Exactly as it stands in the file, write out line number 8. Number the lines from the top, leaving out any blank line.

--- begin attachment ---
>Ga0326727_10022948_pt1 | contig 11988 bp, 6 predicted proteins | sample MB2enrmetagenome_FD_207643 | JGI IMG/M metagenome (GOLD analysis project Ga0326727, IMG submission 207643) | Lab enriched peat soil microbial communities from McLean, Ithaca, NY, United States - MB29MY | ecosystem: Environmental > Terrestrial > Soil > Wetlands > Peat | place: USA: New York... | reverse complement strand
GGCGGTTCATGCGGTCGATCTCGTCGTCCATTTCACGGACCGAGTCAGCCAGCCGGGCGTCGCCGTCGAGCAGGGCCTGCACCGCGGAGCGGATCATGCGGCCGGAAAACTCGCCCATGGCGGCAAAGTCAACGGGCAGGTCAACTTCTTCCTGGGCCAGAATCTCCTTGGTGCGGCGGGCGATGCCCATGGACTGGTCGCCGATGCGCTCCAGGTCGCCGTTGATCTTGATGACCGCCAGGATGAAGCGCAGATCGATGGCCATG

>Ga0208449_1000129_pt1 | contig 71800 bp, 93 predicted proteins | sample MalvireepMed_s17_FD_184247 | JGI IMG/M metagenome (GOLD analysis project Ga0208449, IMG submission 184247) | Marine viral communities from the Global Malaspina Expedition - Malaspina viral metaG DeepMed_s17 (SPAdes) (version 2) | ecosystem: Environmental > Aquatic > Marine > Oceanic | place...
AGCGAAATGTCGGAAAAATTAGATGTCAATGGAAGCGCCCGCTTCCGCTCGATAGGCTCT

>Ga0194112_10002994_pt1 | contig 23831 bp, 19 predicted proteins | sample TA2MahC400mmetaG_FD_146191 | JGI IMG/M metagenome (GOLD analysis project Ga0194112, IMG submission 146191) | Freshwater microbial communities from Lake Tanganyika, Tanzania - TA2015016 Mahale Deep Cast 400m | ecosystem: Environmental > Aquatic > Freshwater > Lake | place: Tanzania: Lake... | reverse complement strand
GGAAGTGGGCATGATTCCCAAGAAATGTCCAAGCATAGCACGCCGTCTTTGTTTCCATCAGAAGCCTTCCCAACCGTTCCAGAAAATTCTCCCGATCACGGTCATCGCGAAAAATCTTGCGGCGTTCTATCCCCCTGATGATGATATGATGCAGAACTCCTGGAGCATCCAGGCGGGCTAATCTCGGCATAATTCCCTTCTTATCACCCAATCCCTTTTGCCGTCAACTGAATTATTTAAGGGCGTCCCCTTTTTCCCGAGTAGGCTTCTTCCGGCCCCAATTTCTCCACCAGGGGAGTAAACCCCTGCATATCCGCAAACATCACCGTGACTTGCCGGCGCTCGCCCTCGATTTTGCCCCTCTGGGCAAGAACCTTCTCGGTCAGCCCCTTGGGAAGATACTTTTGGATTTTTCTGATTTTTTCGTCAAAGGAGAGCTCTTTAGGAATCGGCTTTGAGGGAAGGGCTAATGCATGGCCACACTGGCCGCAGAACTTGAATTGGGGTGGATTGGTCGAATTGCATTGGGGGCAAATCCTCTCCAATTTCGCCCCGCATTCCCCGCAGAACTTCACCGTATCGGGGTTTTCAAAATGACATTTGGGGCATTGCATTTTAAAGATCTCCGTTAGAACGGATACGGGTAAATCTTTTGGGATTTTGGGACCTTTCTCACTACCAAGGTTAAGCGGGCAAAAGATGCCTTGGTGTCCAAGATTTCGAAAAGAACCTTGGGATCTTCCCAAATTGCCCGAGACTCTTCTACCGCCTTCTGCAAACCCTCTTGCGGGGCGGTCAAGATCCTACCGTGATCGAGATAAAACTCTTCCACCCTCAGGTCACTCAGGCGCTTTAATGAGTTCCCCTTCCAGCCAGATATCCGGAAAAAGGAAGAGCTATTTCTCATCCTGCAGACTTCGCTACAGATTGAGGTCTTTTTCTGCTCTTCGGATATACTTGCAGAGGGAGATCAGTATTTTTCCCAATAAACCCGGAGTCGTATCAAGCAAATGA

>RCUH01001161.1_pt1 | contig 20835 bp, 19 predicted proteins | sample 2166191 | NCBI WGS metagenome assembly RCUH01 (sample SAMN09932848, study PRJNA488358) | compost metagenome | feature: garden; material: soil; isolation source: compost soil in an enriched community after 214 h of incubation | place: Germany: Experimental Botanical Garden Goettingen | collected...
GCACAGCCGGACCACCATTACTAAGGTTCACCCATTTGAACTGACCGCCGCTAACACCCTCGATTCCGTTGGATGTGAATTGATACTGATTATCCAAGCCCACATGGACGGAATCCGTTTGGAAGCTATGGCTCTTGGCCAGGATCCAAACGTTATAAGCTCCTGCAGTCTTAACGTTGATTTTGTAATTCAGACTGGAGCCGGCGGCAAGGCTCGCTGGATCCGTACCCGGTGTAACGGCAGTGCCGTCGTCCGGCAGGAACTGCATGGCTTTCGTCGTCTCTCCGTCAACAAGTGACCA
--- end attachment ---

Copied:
GCACAGCCGGACCACCATTACTAAGGTTCACCCATTTGAACTGACCGCCGCTAACACCCTCGATTCCGTTGGATGTGAATTGATACTGATTATCCAAGCCCACATGGACGGAATCCGTTTGGAAGCTATGGCTCTTGGCCAGGATCCAAACGTTATAAGCTCCTGCAGTCTTAACGTTGATTTTGTAATTCAGACTGGAGCCGGCGGCAAGGCTCGCTGGATCCGTACCCGGTGTAACGGCAGTGCCGTCGTCCGGCAGGAACTGCATGGCTTTCGTCGTCTCTCCGTCAACAAGTGACCA